Cross-search on GPS is replacing NewsVault

On Friday, November 20, 2020, customers’ NewsVault links will redirect to the Gale Primary Sources cross-search. Former NewsVault users will automatically begin their session in the new “Newspapers” database section, where all available newspaper and periodical databases will be preselected to search.

Slavery and Anti-Slavery is coming to the GPS platform in November

We’re excited to share that Slavery and Anti-Slavery: A Transnational Archive is on track to migrate to the Gale Primary Sources platform, with the full content available on Friday, November 20th, at which time your current links will seamlessly redirect and Slavery and Anti-Slavery: A Transnational Archive will be available exclusively in the new experience. 

 

In addition to the existing Gale Primary Sources functionality, there will also be some new options available for this archive:

  • NEW! “More Like This” feature: Legacy Slavery and Anti-Slavery collections include some older reference content, which will not be carried over: however, we will replace it with something better: More Like This. This will enable researchers to link out to related reference content in Gale eBooks. The feature will be available in the document view Explore panel and is subscription-based, so users will only see links to reference content available to them through their library.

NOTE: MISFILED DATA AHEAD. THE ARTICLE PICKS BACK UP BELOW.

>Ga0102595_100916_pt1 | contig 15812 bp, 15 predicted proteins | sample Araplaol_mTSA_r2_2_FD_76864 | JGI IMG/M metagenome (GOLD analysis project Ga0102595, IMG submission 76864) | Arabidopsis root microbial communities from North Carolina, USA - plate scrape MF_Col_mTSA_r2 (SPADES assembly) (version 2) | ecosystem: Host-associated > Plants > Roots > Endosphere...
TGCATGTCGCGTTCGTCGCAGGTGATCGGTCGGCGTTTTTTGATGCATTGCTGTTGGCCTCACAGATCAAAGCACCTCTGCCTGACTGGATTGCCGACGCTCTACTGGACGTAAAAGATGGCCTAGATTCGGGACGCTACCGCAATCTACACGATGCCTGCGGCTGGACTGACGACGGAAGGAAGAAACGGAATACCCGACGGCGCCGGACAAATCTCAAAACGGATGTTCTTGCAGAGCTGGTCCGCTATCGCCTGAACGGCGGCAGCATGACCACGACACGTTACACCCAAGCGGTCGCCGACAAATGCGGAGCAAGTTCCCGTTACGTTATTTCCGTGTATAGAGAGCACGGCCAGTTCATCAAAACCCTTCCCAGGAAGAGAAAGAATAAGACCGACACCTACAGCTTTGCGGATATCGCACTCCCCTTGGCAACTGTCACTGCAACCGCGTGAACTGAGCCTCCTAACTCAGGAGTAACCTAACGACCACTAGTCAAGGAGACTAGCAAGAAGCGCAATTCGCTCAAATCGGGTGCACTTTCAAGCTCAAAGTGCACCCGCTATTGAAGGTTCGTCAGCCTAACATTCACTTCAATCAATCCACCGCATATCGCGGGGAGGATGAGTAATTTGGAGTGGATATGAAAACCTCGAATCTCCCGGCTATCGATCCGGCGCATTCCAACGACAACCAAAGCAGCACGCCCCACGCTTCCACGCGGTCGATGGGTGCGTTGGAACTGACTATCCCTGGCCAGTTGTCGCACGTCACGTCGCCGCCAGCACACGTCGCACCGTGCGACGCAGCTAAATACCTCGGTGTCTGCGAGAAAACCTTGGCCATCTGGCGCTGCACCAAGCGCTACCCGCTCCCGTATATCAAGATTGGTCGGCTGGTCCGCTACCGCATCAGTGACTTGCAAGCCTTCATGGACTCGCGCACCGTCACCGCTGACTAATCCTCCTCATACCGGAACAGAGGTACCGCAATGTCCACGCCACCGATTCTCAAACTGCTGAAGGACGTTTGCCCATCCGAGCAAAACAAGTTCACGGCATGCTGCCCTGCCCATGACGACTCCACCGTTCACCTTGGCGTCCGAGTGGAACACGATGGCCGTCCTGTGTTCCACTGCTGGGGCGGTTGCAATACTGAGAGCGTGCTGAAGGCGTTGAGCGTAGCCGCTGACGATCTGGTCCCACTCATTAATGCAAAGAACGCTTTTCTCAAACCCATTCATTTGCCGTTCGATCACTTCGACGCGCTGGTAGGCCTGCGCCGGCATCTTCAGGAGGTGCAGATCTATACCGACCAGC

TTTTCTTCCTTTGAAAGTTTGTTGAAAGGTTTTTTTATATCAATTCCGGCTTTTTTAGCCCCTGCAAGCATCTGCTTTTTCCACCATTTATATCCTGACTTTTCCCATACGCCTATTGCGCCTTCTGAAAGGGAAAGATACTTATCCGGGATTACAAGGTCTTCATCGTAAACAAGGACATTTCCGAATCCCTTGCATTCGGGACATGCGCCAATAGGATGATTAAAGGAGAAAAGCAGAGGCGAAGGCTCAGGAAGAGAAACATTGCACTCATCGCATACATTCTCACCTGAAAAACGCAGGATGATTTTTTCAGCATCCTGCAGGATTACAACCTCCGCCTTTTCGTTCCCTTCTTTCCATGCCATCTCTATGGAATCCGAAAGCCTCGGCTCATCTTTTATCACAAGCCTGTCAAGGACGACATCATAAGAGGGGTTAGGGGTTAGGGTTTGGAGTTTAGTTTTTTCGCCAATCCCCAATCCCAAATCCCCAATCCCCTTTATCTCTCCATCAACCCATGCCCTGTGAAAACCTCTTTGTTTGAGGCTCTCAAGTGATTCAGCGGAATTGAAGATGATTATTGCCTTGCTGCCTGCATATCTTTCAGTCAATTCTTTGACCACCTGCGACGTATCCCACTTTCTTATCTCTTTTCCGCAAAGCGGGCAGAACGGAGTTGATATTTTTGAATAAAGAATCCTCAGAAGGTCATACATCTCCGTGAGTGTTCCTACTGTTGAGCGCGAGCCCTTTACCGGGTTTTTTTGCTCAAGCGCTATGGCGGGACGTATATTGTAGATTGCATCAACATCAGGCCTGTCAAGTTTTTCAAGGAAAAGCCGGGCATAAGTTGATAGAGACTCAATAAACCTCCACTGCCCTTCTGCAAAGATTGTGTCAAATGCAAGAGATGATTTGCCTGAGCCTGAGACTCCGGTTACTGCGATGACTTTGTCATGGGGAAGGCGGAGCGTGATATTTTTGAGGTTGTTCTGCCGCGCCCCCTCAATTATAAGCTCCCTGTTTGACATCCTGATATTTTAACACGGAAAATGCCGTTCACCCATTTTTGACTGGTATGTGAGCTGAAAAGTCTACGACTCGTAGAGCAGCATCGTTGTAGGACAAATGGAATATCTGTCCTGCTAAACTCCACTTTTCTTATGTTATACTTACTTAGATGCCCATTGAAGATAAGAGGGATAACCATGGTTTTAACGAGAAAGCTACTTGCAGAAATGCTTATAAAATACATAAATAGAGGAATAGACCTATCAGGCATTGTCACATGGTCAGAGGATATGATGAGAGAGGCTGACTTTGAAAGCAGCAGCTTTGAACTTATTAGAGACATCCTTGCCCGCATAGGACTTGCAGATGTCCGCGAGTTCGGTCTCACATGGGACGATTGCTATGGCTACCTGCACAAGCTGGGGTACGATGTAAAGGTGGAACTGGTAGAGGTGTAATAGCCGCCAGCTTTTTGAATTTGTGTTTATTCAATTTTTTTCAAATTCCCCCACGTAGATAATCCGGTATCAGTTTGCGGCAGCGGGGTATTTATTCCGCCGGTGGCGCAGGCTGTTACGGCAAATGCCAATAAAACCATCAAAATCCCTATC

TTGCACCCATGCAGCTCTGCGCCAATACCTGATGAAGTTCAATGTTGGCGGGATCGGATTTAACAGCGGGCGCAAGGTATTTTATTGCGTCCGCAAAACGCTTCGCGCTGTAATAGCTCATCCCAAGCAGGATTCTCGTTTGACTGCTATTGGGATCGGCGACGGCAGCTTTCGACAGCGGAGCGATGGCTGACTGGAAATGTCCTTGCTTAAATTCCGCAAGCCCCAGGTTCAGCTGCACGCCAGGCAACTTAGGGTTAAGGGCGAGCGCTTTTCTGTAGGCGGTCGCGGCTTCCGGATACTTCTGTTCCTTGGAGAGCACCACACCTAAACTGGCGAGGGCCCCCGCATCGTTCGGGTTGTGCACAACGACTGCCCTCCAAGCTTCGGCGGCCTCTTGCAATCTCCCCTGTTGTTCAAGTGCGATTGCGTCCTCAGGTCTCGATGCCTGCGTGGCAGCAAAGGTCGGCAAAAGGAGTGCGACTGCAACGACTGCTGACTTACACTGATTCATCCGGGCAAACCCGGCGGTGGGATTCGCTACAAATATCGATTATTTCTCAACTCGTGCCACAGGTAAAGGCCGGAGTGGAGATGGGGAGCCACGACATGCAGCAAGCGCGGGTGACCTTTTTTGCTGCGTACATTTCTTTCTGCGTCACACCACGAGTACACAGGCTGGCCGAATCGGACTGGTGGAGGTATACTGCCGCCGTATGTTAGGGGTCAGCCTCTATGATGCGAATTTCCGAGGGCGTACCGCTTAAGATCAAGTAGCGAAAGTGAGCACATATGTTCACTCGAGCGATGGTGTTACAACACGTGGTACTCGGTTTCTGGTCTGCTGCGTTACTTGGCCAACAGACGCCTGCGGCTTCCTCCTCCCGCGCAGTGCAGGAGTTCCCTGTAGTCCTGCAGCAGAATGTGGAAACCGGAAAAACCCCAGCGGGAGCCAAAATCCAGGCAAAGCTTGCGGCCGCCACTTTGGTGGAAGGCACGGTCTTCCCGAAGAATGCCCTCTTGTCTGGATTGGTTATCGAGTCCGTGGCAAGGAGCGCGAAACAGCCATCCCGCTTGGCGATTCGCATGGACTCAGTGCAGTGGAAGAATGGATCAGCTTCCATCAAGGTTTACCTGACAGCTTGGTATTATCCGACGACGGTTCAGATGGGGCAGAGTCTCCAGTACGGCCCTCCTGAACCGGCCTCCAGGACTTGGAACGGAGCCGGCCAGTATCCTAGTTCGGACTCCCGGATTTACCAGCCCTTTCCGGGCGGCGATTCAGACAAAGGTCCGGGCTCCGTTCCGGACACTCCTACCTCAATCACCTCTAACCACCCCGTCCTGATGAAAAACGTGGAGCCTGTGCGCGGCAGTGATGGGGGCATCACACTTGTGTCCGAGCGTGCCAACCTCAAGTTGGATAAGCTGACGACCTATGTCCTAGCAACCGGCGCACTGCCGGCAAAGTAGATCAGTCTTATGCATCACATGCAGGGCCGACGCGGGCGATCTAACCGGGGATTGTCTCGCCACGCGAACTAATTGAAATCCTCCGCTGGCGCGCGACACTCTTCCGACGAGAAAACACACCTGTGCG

• Search by Collection: Between its four modules, Slavery and Anti-Slavery is comprised of dozens of rare and unique collections. However, legacy Slavery and Anti-Slavery does not allow the user the limit their search by a specific collection. This functionality will be available, and, like other collection-based GPS products, will feature the dynamic Explore Collections feature. 
  • Cross-search ability: for the first time ever, Slavery and Anti-Slavery: A Transnational Archive will be available in the Gale Primary Sources cross-search, so researchers can compare their search results in one place with content from their institution’s other Gale archives.
  • Gale Digital Scholar Lab availabilitySlavery and Anti-Slavery: A Transnational Archive will also be available for the first time in the Gale Digital Scholar Lab, allowing researchers to apply natural language-processing tools to raw text data (OCR) from Gale Primary Sources in a single research platform.
  • Enhanced product platform: the platform will have a modern look and feel, in-line with user expectations of modern websites. 
  • Improved accessibility: maintained for web accessibility standards, the new user interface will ensure access by users of all abilities.  
  • Smarter search results: the user interface will retain Advanced Search fields and limiters, and will also include new search features, such as additional filtering options; Name and Subject Expansion, which looks for pseudonyms and synonyms of your search term; and access to our Topic Finder and Term Frequency textual analysis tools.